Romeo and Juliet

NACOGDOCHES - An upcoming Stephen F. Austin State University School of Theatre production of "Romeo and Juliet" may be especially inviting for area high school students who are engaged in a classroom study of this classic written by William Shakespeare.

One of literature's greatest love stories will come to life on the stage of W.M. Turner Auditorium Nov. 19 through 23 as part of the School of Theatre's Mainstage Series. Not only will the play attract Shakespeare lovers of all ages, this live production of "Romeo and Juliet" is the perfect accompaniment to a student's reading of the timeless story of star-crossed lovers penned by the English poet and playwright, according to Scott Shattuck, director of the School of Theatre and the play's director.

"We hoped that it would be helpful to local teachers and students to see a live production of such a widely studied play, and we've been gratified by the response so far," he said.

In fact, a 10 a.m. Nov. 21 performance is nearly sold out, according to Diane J. Peterson, SFA Fine Arts Box Office manager.

"We have a number of large groups from schools throughout East Texas attending that performance," she said.

The School of Theatre typically performs one of Shakespeare's plays every other year. This particular play was chosen primarily for audience appeal, but also because SFA theatre students' work in Shakespeare has been restricted to his comedies in recent years, Shattuck explained. It's also been 19 years since SFA presented "Romeo and Juliet."

"When I started to approach the play," Shattuck said, "I was most struck by the title characters' innocence and the fact that it takes their deaths to heal their rather sordid community, where petty old squabbles have made violence routine.

"I was also struck by the Capulets' fascination with social status and expensive parties and how that contrasts with their daughter's and Romeo's innocence," Shattuck said. "So we began to develop this dystopian world in which the kids are beacons of sweetness, which led me to the idea of a post-apocalyptic Verona that's both antique and futuristic. That seemed to inspire the designers to move in directions I've found very exciting."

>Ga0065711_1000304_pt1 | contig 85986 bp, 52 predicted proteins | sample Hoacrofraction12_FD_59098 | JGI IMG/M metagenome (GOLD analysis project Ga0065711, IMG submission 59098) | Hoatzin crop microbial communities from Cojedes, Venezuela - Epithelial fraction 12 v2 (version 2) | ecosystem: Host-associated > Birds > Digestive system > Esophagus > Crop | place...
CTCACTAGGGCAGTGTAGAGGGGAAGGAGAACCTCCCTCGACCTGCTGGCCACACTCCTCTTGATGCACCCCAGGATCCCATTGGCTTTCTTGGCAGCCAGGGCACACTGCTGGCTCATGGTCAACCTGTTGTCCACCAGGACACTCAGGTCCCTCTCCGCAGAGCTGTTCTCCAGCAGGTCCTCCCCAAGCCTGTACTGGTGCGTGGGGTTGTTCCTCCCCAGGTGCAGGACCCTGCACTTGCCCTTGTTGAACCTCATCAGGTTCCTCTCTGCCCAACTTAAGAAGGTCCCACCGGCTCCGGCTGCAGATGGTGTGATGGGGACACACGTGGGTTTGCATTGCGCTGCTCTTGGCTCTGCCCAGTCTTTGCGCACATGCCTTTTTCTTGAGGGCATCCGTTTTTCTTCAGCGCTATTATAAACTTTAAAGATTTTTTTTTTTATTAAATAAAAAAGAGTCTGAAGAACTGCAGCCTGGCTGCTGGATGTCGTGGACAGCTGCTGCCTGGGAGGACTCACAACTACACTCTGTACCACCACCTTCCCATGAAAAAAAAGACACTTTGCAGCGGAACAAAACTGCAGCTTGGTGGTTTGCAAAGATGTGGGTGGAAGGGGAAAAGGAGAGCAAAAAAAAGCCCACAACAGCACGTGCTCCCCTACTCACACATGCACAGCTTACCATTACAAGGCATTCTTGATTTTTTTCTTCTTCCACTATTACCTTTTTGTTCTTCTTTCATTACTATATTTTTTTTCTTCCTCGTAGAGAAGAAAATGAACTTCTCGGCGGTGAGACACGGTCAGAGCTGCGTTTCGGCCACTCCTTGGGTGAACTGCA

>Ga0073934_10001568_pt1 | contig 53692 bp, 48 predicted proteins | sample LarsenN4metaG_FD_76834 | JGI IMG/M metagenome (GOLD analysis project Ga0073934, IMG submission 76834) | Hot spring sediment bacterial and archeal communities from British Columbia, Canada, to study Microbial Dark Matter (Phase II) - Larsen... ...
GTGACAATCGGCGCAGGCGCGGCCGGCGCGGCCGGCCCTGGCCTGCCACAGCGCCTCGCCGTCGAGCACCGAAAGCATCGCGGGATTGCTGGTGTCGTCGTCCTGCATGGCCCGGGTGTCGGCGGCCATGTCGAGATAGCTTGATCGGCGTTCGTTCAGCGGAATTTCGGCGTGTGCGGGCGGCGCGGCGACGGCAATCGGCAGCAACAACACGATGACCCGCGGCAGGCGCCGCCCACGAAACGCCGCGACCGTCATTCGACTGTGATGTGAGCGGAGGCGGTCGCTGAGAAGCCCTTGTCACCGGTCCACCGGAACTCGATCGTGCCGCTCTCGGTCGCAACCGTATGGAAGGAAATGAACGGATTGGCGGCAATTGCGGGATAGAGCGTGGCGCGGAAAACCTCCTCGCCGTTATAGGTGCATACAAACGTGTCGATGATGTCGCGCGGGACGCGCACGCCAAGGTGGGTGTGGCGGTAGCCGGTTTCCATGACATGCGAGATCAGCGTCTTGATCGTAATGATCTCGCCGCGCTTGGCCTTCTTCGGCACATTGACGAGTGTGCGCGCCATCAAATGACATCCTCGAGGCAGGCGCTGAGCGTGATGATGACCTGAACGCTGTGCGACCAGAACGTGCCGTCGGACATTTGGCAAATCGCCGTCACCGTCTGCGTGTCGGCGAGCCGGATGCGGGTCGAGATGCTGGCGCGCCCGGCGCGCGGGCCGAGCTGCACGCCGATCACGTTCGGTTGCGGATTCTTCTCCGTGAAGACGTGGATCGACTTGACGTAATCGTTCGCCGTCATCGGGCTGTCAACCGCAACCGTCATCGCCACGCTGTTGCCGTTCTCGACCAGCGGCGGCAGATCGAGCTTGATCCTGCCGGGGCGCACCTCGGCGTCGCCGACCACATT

As a result, this setting of "Romeo and Juliet" is in a time and place that has never existed "until we imagined it," Shattuck said, "incorporating some traditional imagery, a little cross-cultural flavor, and some contemporary and even fantasy elements."

Shattuck describes the show as fast-paced and surprisingly funny.

"Seeing the play acted out, with its spectacular sword fights, tender love scenes and suspenseful story not only makes the play easier to understand, it actually makes it gripping on a 'gut' level," he said. "I hope that skeptical students will be amazed by how much fun they have at the theatre."

This particular work had already been selected when Shattuck learned of a production opening this fall on Broadway as well as a large-screen version currently in movie theatres.

"Apparently, I was inspired by the same thing that prompted others around the same time to want to revisit this same story," Shattuck said.

For those currently studying "Romeo and Juliet," an educational enrichment page is available at

Performances are at 7:30 p.m. Tuesday through Saturday, Nov. 19 through 23; at 10 a.m. Thursday, Nov. 21; and at 2 p.m. Saturday, Nov. 23. Tickets are $15 for adults, $10 for seniors and $7.50 for students and youth.

For tickets or more information, please visit or call the SFA Fine Arts Box Office at (936) 468-6407 or (888) 240-ARTS.

The School of Theatre's Mainstage Series is sponsored in part by Tipton Ford Lincoln.